Never give up your dreams!
The path Carina from Germany chose
I’m Carina from Germany, and this is how I came to do a Ph.D. in mathematics. I grew up in a small village in Bavaria, Southern Germany, close to the Alps. I was never encouraged or pressed to show in which subject I was good, I did not even know what the Mathematics Olympiad was, I just read about mathematics from my own wish. I’m not totally sure at which time I came to love mathematics, but I think it must have been after my teacher taught us what a prime factorization of an integer was. I found that idea just great. In my last year in high school, I did my research project essay on prime numbers. For me it was a great experience, I could read lecture notes and books from the university classes and I enjoyed learning about number theory from them. Later I got the highest grade of all the students in my class for my project. I know that some students decide what they want to study from their high school grades, but for me it was not the case -I just liked maths, and that’s why I wanted to study mathematics.
Being from the village, it was not easy for me to go on to university. In my village ,everyone was a farmer, at least part-time, as were my parents. My parents, and even my grandparents, realized long ago that our little farm did not provide enough income for us, and so they all sought some training to work in factories or in offices. My parents wanted me to have a good future and a safe job, with a part-time option, as this was important when you have children. My parents told me that I must start to work when I was still very young, to save up money for building a house with my future husband.
So going on to university seemed like a very bad idea to my parents, as it takes many years and they could not imagine what kind of jobs I could find with a university degree. Moreover ,they were worried about when I would get married,and if I would be a good wife – me who often let the meals burn in the pan because I read my books and forgot about the cooking. I was already not a good daughter, always complaining and fighting against the rules of tradition in my village, which basically forbid me to do anything – just because I was a woman. And now I even wanted to study mathematics! My parents said: Look at the other girl in our village, she was also very good in mathematics in school, but at university it was too hard for her and she quit even before the end of the first year and became a primary school teacher. I talked to this girl and to my teachers, and everybody told me that mathematics at university was very hard. Everybody said that they understood only very little in the university classes. However, I was not willing to give up mathematics without trying, and so I told my parents that I was going to become a teacher- a high school teacher for mathematics! After passing the first year exams I changed from the teacher study programme to “real” mathematics.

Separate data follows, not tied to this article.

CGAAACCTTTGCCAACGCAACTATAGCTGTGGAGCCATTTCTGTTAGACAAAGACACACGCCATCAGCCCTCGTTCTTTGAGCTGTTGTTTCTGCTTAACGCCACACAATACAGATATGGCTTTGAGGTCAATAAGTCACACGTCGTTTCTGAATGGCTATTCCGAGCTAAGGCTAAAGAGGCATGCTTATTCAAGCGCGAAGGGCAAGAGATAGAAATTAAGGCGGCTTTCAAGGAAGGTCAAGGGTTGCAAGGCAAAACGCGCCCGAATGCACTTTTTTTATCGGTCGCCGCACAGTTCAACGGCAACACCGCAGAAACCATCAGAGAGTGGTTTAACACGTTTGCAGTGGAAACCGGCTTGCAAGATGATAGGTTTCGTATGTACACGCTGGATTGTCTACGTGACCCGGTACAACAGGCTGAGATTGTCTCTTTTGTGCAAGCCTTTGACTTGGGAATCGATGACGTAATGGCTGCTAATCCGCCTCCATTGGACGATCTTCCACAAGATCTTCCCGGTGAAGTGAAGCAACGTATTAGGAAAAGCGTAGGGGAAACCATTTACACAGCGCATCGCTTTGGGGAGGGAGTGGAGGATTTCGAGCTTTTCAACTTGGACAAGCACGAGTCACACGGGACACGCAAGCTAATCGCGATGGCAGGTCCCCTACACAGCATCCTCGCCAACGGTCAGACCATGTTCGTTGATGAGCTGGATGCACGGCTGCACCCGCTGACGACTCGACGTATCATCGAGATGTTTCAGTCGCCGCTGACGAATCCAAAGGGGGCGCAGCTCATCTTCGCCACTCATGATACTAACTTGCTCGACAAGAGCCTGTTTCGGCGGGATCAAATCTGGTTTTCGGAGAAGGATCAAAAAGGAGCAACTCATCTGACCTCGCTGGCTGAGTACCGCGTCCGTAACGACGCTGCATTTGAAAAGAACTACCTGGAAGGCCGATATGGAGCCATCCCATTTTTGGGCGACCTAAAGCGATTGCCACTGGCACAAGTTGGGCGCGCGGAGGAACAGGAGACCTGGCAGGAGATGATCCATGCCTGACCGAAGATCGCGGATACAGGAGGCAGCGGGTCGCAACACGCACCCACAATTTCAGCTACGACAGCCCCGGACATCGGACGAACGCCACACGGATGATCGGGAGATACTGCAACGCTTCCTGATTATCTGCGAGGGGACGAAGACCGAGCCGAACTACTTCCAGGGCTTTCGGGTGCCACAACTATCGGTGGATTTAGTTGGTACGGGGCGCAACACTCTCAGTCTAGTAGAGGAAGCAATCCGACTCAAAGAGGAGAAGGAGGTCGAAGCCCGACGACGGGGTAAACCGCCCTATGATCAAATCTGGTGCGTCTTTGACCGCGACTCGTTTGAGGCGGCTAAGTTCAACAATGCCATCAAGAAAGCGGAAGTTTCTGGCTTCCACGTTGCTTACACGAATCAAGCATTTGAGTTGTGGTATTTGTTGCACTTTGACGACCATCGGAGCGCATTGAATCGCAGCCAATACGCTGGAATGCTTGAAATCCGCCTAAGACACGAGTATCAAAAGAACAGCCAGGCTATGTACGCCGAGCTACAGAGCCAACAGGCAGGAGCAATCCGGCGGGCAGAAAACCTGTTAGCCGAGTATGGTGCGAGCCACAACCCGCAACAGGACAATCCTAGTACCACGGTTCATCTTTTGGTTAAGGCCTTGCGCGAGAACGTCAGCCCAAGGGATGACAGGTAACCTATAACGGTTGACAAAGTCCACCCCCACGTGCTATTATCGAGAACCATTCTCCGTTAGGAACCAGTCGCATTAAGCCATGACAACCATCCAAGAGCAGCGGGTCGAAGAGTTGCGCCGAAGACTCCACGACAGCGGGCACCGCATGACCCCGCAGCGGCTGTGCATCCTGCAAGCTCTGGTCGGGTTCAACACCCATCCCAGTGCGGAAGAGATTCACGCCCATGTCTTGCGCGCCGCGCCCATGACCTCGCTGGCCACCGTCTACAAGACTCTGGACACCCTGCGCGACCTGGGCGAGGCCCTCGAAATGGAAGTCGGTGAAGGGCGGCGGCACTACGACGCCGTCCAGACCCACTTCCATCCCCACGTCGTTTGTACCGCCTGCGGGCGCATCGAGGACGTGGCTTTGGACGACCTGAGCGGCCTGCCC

During the first years at the university, I faced many obstacles while studying. Besides dividing my time between working to pay my rent and food, and the actual studying, for me as a girl from a village, the biggest challenge was that I did not know many things. My school teachers did not teach the proof by induction and we had neither a basic computer classes nor basic programming classes. All that was considered to be pre-knowledge by my professors, so I had to catch up on my own, and I spent an incredible amount of time on the second year numerical analysis homework. But I did not give up. Lack of money gave me the courage to apply for a national fellowship, and it was my luck that I did not know that it was very hard to get, and I also did not know that most of my professors had had national fellowships when they were students. I would probably have been too shy to apply if I had known,discouraged by believing that I was not good enough. But I got the national fellowship, both for undergraduate and for graduate studies.
Later, I wanted to study at Scoula Normale Superiore di Pisa, Italy, because they taught a lot of specialized courses in the mathematics which I liked, like partial differential equations, stochastic analysis and geometric measure theory. That Pisa was a very good and very competitive place was actually more a worry to me than an inspiration. Still, it turned out for the best, I was accepted as a student there and I was offered a master thesis project by a professor there. I would not have dared to ask him, considering all the gifted students around me. But I was lucky, and I had the chance to work on exciting mathematics with a wonderful teacher.
Girls, I’ve been writing a lot, but from all this story, there is one thing I want to tell you.That is, don’t be too shy to do what you love. Often we girls believe that it is inappropriate to ask for possibilities for our future, so we wait until somebody tells us what is appropriate for us. But many teachers, professors and superiors do not encourage students in general, and many still have prejudices against girls doing mathematics. They are wrong, and you should not listen to them. If you love mathematics, then take all the courage you have and do it. Don’t give up before trying!
Of course I also worry and doubt my abilities everyday. Most of all, I worry about not finding a job. It is very hard to find a position as a university researcher in Germany, and there is the risk that companies don’t want to employ you when you are too old. But should I sacrifice my dreams just to have better chances for Plan B? No! I won’t give up before trying, and there may be new possibilities appearing about which I do not know yet, just as my way from school years to graduate studies had turned out differently than I thought it would. So to all of you girls, I want to say: Follow your dreams, and don’t give up!
The information in this article is as of the time it was written, and may have changed since.